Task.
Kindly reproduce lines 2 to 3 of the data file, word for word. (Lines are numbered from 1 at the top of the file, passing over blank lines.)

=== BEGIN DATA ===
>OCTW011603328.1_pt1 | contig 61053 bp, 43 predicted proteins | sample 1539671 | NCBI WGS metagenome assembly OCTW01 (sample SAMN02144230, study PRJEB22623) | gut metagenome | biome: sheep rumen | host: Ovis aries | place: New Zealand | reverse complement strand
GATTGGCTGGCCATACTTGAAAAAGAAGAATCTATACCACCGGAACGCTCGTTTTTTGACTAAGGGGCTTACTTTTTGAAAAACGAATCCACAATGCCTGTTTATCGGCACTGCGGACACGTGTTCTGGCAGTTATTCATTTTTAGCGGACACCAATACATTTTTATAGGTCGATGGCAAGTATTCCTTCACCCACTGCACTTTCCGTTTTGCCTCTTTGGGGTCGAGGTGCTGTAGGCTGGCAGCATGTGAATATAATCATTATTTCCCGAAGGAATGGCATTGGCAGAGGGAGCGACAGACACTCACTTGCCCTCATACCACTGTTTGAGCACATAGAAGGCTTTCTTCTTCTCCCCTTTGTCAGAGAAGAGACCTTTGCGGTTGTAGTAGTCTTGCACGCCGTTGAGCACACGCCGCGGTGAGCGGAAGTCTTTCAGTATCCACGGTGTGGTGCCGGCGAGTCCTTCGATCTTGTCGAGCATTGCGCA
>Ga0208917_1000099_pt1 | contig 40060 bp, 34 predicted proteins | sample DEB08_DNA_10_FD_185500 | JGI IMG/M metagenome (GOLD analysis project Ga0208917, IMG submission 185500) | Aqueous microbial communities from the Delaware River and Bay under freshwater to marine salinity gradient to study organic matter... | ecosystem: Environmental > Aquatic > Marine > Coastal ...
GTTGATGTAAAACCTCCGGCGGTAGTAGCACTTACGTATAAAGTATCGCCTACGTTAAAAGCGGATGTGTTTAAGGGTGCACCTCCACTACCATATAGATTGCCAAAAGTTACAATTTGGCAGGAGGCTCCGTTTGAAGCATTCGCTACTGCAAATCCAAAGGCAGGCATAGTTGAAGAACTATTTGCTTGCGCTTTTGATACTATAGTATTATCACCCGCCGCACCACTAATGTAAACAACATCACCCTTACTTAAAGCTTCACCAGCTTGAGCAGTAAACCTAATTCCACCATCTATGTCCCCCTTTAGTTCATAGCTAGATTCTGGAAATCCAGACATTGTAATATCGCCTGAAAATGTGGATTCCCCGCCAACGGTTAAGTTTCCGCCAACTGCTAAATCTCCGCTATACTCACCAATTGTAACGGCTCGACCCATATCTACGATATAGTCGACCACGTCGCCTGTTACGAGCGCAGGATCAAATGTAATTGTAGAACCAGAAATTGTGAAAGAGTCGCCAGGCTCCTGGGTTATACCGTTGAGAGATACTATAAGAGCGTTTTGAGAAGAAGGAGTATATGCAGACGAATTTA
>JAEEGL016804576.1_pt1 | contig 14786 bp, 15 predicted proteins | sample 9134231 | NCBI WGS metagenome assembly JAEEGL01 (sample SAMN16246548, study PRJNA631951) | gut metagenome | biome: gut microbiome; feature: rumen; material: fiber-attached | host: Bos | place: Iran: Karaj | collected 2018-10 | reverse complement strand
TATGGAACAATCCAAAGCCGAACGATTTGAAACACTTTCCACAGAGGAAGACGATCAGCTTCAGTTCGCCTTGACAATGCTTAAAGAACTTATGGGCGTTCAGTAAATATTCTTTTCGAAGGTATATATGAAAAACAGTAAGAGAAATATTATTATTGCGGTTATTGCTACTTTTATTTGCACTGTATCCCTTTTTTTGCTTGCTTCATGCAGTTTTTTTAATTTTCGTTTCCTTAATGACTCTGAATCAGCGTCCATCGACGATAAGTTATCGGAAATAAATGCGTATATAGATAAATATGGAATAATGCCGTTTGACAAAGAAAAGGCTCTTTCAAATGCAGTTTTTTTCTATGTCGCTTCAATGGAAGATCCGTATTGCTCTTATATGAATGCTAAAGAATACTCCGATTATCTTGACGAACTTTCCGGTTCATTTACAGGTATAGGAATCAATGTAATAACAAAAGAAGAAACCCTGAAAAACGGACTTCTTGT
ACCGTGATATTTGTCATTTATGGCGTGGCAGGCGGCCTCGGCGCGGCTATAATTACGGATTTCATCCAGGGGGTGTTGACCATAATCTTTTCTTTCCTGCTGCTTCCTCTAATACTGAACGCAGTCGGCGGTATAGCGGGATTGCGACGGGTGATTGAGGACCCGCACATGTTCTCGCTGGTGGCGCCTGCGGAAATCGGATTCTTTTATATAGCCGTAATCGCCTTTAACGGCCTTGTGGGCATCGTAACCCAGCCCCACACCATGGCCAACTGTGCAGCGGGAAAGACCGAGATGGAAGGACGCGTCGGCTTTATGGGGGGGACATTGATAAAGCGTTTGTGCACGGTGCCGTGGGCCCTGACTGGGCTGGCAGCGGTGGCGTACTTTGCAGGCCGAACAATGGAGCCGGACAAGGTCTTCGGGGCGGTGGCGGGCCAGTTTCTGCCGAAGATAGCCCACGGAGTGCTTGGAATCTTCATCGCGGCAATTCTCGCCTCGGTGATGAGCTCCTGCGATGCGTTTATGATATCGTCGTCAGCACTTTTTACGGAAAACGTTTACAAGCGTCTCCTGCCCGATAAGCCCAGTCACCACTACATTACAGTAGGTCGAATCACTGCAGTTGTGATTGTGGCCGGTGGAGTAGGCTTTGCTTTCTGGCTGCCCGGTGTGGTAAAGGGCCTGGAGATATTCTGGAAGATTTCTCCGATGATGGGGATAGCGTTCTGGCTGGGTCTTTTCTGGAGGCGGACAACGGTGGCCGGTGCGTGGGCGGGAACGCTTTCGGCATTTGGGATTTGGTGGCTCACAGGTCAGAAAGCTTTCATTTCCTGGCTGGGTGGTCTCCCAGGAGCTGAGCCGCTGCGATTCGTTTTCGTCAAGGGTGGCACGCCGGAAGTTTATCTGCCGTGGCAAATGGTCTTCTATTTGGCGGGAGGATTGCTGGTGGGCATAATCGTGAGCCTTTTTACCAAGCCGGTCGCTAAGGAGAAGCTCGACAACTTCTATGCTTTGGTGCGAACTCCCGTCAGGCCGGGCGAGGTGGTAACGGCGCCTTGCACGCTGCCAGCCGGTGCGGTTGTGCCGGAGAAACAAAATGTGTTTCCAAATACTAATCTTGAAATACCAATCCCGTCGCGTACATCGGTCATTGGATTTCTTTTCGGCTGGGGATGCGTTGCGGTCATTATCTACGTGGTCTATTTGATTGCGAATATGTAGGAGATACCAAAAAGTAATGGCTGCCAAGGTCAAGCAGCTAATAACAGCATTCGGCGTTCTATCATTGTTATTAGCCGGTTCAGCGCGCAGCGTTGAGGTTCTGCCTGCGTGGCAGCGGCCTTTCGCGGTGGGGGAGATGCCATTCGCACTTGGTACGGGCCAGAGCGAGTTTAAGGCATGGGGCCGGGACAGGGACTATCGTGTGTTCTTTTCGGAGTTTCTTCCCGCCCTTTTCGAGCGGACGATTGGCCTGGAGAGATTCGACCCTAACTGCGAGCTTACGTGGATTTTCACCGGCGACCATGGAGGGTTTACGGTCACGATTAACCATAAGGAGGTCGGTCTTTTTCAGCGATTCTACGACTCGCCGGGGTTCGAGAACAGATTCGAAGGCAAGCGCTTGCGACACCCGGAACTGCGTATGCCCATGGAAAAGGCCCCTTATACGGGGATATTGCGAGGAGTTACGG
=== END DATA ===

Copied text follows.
GATTGGCTGGCCATACTTGAAAAAGAAGAATCTATACCACCGGAACGCTCGTTTTTTGACTAAGGGGCTTACTTTTTGAAAAACGAATCCACAATGCCTGTTTATCGGCACTGCGGACACGTGTTCTGGCAGTTATTCATTTTTAGCGGACACCAATACATTTTTATAGGTCGATGGCAAGTATTCCTTCACCCACTGCACTTTCCGTTTTGCCTCTTTGGGGTCGAGGTGCTGTAGGCTGGCAGCATGTGAATATAATCATTATTTCCCGAAGGAATGGCATTGGCAGAGGGAGCGACAGACACTCACTTGCCCTCATACCACTGTTTGAGCACATAGAAGGCTTTCTTCTTCTCCCCTTTGTCAGAGAAGAGACCTTTGCGGTTGTAGTAGTCTTGCACGCCGTTGAGCACACGCCGCGGTGAGCGGAAGTCTTTCAGTATCCACGGTGTGGTGCCGGCGAGTCCTTCGATCTTGTCGAGCATTGCGCA
>Ga0208917_1000099_pt1 | contig 40060 bp, 34 predicted proteins | sample DEB08_DNA_10_FD_185500 | JGI IMG/M metagenome (GOLD analysis project Ga0208917, IMG submission 185500) | Aqueous microbial communities from the Delaware River and Bay under freshwater to marine salinity gradient to study organic matter... | ecosystem: Environmental > Aquatic > Marine > Coastal ...